WE ARE A MAGAZINE ABOUT LAW AND JUSTICE | AND THE DIFFERENCE BETWEEN THE TWO
July 13 2024
WE ARE A MAGAZINE ABOUT LAW AND JUSTICE | AND THE DIFFERENCE BETWEEN THE TWO
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Letby’s appeal published following retrial conviction

Letby’s appeal published following retrial conviction

Lucy Letby has been found guilty of the attempted murder of an additional baby, following a retrial in Manchester Crown Court. The reasons for dismissing her appeal against her previous convictions have now been published.

Letby, a former neo-natal nurse, had been accused of killing or attempting to kill 17 newborn babies.  Following a trial, she was convicted 14 counts of murder or attempted murder, and acquitted on two additional counts of attempted murder. On six counts, the jury was unable to reach a decision.

One of these charges has been retried. She was accused of intentionally dislodging ‘Baby K’s’ breathing tube, with the intent to cause serious harm. A consultant paediatrician provided witness evidence, stating that he already had concerns about Letby, and found her standing by the child as their blood oxygen levels dropped. There was ‘no evidence’ that she had done anything to help. Letby denied any such event took place.

The jury, after 3.5 hours of deliberation, found her guilty.

In the interim, Letby had appealed her previous convictions. Her appeal was rejected. The reasons for this rejection have now been made public.

Letby advanced multiple grounds of appeal. All were rejected. The court noted that the case was a “circumstantial one”, but that the medical evidence was sufficiently reliable to render the conviction safe.

Firstly, she stated that the expert evidence of Dr Evans was not independent, as he had been part of the investigation; further, his cross-examination responses showed bias. She noted that, in a separate case, Dr Evans evidence had been described as ‘partisan’, with ‘no effort to provide a balanced opinion’. The Court of Appeal found that his earlier involvement in the investigation did not amount to a lack of independence, and alleged biased responses were the result of frustration in cross-examination, rather than a matter of substance.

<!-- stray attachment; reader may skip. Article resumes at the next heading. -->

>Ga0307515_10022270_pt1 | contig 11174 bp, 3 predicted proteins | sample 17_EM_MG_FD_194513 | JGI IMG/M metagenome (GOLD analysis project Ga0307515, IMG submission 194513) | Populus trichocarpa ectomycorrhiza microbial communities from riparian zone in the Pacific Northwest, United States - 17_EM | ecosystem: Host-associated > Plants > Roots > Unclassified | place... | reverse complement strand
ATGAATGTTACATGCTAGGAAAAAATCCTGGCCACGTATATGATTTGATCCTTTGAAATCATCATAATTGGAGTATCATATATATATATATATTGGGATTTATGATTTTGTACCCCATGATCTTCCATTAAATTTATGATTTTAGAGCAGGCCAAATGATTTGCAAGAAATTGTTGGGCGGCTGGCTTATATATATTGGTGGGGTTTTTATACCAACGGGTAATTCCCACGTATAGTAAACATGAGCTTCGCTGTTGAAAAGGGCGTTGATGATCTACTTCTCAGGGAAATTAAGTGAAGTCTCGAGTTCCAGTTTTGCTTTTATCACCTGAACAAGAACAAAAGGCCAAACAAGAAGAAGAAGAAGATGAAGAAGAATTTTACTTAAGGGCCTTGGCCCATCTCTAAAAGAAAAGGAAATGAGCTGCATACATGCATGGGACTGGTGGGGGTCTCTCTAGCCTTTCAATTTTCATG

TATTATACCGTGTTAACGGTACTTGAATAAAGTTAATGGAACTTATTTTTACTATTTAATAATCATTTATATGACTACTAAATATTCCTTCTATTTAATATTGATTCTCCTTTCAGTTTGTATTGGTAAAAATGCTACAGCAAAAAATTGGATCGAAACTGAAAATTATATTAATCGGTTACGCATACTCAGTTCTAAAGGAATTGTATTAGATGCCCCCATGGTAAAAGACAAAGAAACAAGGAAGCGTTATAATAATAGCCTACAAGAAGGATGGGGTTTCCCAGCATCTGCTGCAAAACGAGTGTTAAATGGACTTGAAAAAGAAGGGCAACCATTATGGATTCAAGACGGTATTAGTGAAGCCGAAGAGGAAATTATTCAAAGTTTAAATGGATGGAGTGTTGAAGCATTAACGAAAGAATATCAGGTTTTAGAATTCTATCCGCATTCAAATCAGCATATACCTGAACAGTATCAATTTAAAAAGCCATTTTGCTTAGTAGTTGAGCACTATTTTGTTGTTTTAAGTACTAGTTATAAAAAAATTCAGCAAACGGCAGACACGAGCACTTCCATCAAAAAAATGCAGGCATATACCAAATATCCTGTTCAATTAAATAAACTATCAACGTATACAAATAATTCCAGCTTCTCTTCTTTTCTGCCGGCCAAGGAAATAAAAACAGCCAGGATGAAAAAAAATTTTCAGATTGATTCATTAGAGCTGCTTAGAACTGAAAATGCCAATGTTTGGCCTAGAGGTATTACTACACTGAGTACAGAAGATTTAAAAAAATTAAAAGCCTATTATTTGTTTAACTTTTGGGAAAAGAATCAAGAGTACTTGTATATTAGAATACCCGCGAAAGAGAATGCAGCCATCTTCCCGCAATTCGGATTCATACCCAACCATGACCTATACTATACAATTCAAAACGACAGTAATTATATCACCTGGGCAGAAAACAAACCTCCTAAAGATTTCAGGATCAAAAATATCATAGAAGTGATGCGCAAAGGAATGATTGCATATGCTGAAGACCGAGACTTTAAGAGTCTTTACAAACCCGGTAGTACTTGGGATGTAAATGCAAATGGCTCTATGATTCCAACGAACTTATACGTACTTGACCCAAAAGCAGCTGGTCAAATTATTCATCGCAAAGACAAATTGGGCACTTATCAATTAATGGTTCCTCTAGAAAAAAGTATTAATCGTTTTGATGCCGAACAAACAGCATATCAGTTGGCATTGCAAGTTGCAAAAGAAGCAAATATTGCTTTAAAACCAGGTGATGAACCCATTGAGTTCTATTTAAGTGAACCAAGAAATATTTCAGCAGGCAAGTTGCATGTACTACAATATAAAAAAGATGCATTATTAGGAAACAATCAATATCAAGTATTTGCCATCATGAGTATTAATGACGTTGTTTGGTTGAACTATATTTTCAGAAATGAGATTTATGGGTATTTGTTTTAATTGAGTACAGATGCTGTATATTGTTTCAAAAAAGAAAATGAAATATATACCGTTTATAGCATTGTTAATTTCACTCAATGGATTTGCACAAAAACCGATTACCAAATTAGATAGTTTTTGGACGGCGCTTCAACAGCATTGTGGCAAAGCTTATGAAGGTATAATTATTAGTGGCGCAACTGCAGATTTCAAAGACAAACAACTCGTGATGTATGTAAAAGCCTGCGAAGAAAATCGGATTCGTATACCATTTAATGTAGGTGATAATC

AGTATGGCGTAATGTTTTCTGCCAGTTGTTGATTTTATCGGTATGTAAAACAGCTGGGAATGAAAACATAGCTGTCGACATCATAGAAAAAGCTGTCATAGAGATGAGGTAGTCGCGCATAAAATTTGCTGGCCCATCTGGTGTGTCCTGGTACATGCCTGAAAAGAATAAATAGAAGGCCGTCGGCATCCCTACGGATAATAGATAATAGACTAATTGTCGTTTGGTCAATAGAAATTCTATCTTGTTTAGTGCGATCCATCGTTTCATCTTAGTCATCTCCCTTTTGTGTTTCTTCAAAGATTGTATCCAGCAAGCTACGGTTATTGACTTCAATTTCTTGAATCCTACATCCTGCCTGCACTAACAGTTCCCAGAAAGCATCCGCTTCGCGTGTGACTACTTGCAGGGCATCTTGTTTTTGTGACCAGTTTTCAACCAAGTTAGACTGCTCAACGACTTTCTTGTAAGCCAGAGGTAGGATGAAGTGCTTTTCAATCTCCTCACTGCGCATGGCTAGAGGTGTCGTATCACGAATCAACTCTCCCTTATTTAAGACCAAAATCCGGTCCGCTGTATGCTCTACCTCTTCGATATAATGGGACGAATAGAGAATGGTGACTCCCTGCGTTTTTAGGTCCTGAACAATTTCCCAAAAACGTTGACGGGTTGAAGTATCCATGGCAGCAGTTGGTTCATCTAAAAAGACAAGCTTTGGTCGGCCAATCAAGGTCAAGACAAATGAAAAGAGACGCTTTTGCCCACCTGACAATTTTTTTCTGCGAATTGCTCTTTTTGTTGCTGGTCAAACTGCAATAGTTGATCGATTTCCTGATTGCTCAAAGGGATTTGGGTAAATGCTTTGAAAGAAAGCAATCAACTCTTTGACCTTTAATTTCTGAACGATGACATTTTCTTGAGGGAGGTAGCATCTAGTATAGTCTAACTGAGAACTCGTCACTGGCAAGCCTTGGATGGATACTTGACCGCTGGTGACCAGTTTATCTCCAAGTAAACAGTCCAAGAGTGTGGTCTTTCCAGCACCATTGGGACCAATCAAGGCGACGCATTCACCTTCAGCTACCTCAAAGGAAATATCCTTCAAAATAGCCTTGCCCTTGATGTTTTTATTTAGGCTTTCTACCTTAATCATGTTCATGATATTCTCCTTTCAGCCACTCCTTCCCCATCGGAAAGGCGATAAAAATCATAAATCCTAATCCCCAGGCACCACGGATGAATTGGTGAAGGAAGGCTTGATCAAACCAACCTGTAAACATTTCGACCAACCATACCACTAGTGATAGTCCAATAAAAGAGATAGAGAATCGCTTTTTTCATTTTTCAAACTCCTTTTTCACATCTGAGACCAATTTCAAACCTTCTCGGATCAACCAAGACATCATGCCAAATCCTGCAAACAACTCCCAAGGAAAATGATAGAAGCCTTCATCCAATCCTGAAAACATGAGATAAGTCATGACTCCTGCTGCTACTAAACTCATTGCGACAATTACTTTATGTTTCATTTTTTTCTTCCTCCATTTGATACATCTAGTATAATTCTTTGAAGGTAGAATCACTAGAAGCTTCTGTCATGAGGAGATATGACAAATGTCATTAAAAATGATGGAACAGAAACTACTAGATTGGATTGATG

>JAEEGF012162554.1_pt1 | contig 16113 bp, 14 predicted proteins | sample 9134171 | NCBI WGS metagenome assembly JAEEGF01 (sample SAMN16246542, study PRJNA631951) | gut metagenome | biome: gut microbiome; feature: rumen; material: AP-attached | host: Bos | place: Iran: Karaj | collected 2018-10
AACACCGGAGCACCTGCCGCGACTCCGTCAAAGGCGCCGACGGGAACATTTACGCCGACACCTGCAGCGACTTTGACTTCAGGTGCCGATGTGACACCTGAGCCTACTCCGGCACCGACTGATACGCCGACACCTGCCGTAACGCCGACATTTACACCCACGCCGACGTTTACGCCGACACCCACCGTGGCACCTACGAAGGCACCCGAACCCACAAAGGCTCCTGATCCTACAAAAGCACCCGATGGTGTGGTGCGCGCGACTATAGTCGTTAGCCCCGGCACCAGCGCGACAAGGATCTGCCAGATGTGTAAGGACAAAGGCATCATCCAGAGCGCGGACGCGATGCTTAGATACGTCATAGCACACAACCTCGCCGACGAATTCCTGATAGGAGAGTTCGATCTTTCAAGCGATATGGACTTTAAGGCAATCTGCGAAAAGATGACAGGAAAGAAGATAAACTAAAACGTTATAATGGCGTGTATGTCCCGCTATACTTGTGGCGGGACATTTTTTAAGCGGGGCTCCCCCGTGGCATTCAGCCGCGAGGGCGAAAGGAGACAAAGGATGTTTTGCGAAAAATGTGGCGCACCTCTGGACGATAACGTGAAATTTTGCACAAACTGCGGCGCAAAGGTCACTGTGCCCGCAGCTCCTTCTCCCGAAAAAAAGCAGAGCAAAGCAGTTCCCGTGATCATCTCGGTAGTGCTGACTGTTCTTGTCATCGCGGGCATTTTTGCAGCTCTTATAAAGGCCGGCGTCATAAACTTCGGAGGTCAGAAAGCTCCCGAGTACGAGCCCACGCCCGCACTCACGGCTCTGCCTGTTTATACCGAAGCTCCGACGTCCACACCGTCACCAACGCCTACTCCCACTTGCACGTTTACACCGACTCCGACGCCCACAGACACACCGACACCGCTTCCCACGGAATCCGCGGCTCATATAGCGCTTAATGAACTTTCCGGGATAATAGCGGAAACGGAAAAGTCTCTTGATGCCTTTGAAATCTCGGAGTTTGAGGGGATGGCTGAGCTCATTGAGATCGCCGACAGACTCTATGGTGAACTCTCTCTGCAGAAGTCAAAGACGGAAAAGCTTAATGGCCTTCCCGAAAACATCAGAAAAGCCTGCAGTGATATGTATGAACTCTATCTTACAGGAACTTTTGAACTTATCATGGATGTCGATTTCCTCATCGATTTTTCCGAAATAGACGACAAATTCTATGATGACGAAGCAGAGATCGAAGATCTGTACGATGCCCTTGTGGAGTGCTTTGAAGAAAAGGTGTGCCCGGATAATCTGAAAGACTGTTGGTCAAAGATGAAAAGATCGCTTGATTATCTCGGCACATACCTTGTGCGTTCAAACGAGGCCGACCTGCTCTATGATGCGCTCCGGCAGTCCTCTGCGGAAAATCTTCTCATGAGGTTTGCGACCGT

Secondly, Letby advanced that a submission of no case to answer had been wrongly rejected. The scientific basis for cause of death was weak, and the experts had insufficient expertise to provide evidence on it. Whilst accepting ‘the force of the argument that the limits of scientific knowledge would not permit a reliable diagnosis’, the Court found that there was a distinction between a diagnostic test and evidence consistent with diagnosis. The latter was admissible, and could potentially suffice for conviction.

Thirdly, Letby argued that the judge had misdirected the jury by telling them that they did not need to ‘be sure of the precise harmful act’ which Letby had done to convict for murder. The Court, considering previous case law, found that in some cases ascertaining the precise act is necessary, where it could allow for different defences to be advanced. In this case, however, ascertaining the precise act was not required, as long as the jury were sure that an act had been done, with intent.

Letby additionally applied to admit fresh evidence from a further witness. The court found there was no reasonable explanation for it not already having been called, and further it did not provide the substance for an additional ground of appeal.

Finally, Letby advanced a claim regarding jury irregularity. The court had received an email, which accused a juror of telling others in a café that they were working on the Letby trial, and that the jury had predetermined their verdict from the start. On investigation, the trial judge found that this email had been motivated by antagonism to that juror, and after questioning the juror was satisfied the accusations were not substantiated. The Court of Appeal upheld this decision.

The safety of Letby’s conviction has also been questioned by an article in the New Yorker, which questioned the statistical evidence, the possibility of other causes of death, and the vilification

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